Man Who Stalked Einstein
Bruce J. Hillman, Birgit Ertl-Wagner, Bernd C. Wagner

Book cover image

Narrated By: Arthur Morey

Duration: 7 hours and 46 minutes

What to expect

By the end of World War I, Albert Einstein had become the face of the new science of theoretical physics and had made some powerful enemies. One of those enemies, Nobel Prize winner Philipp Lenard, spent a career trying to discredit him. Their story of conflict, pitting Germany’s most widely celebrated Jew against the Nazi scientist who was to become Hitler’s chief advisor on physics, had an impact far exceeding what the scientific community felt at the time. Indeed, their mutual antagonism affected the direction of science long after 1933, when Einstein took flight to America and changed the history of two nations. The Man Who Stalked Einstein details the tense relationship between Einstein and Lenard, their ideas and actions, during the eventful period between World War I and World War II.


Biography: science, technology and medicine, History of science, Relativity physics

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“This very accessible popular science book will engage readers interested in physics, World War II, history, and biography.”

Library Journal

“A deeply fascinating, deeply sad book that will appeal to anyone with an interest in the history of modern science.”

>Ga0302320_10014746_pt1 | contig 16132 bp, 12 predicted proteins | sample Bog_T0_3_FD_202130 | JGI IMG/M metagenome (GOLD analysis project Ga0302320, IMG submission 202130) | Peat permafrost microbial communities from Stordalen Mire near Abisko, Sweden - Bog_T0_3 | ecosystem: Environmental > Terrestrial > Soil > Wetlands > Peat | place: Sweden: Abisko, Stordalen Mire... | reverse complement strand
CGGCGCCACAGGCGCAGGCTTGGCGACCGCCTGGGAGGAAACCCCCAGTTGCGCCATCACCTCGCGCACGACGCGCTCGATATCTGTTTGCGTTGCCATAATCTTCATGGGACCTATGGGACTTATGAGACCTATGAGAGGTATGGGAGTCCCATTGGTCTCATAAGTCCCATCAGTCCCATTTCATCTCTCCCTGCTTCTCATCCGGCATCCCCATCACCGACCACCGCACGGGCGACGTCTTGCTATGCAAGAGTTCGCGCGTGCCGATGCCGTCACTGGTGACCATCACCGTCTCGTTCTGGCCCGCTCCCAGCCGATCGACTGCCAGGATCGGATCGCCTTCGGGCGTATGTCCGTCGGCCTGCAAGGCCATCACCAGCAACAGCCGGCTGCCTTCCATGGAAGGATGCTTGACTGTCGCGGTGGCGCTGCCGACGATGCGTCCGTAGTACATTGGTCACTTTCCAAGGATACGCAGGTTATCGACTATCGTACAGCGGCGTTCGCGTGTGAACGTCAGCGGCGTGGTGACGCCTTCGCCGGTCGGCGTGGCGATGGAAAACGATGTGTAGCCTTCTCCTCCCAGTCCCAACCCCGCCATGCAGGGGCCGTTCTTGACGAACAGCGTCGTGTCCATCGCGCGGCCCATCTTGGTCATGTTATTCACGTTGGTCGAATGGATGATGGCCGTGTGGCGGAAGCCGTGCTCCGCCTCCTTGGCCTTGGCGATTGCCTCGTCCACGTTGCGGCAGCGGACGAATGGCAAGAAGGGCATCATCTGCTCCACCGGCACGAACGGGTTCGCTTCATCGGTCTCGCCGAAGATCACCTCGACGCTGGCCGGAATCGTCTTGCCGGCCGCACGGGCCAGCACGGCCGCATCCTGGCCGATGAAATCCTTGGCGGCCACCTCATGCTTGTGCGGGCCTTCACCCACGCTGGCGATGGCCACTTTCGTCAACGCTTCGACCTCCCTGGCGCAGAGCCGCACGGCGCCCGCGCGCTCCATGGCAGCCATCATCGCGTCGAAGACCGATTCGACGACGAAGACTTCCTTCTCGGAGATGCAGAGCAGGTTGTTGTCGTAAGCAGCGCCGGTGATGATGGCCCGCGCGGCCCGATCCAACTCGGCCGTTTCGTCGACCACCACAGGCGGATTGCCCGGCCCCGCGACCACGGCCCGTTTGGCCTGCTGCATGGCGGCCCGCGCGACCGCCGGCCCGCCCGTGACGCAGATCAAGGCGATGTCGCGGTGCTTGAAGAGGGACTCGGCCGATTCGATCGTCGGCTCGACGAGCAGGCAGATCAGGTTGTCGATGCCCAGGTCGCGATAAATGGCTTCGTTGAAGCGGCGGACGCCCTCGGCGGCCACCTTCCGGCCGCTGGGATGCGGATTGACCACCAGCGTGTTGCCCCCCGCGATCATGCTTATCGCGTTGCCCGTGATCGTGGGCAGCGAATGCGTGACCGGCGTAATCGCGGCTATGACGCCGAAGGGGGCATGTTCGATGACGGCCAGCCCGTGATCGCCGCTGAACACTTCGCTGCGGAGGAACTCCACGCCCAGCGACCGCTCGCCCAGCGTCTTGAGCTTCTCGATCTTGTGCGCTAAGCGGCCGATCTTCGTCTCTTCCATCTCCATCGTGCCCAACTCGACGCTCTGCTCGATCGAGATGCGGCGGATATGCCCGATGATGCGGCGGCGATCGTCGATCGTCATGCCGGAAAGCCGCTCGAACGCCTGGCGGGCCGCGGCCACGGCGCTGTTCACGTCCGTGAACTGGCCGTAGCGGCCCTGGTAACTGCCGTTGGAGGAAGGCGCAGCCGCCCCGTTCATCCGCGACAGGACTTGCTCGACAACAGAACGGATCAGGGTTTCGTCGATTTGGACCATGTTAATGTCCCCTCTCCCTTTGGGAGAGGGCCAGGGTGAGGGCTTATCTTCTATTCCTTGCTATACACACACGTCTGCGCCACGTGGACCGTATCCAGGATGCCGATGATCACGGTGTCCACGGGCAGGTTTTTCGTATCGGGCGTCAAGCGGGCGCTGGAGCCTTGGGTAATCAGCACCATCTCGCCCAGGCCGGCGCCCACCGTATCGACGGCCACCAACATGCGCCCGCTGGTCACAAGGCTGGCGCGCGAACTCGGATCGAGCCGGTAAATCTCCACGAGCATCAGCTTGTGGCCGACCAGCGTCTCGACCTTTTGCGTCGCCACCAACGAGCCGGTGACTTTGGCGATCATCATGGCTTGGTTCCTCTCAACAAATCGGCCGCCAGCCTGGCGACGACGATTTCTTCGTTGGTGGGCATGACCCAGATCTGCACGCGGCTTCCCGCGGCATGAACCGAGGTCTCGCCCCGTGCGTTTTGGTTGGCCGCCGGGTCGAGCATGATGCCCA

“History of the clash between ‘German’ and ‘Jewish’ physics in the early decades of the last century. That clash explains why Albert Einstein ended up at Princeton and why his self-appointed nemesis, Philipp Lenard, ended his years stripped of academic rank but worshipping Adolf Hitler to the end…[whose] larger punishment lies in being mostly forgotten today.”

Kirkus Reviews

“Narrator Arthur Morey injects a hint of Einstein’s real-life persona into the famous scientist’s voice in this audiobook. Philipp Lenard, a rival and doubter of Einstein, rose to power in Nazi Germany as Hitler’s science advisor. Their story is told dramatically, with Morey capturing the essence of the battle between pacifism and the Nazi regime. Here is science, of course, including discussions of quantum physics, as well as personal drama, including details of Einstein’s marital problems. The story also covers the atmosphere in Germany’s scientific community at that time and touches on Edward Teller’s interest in developing a hydrogen bomb for the US. The authors thoroughly cover the intersections of science with politics and war.”